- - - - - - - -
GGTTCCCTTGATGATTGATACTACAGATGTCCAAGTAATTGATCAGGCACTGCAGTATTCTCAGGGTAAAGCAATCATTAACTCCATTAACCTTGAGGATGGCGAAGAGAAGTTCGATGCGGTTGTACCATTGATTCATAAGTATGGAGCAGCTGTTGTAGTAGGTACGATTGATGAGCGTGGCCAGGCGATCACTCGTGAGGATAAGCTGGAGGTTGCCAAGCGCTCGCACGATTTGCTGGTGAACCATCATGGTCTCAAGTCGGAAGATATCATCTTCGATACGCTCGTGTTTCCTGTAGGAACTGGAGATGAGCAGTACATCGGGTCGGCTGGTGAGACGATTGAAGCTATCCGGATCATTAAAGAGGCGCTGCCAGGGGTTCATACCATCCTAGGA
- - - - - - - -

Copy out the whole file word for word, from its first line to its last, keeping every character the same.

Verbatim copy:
GGTTCCCTTGATGATTGATACTACAGATGTCCAAGTAATTGATCAGGCACTGCAGTATTCTCAGGGTAAAGCAATCATTAACTCCATTAACCTTGAGGATGGCGAAGAGAAGTTCGATGCGGTTGTACCATTGATTCATAAGTATGGAGCAGCTGTTGTAGTAGGTACGATTGATGAGCGTGGCCAGGCGATCACTCGTGAGGATAAGCTGGAGGTTGCCAAGCGCTCGCACGATTTGCTGGTGAACCATCATGGTCTCAAGTCGGAAGATATCATCTTCGATACGCTCGTGTTTCCTGTAGGAACTGGAGATGAGCAGTACATCGGGTCGGCTGGTGAGACGATTGAAGCTATCCGGATCATTAAAGAGGCGCTGCCAGGGGTTCATACCATCCTAGGA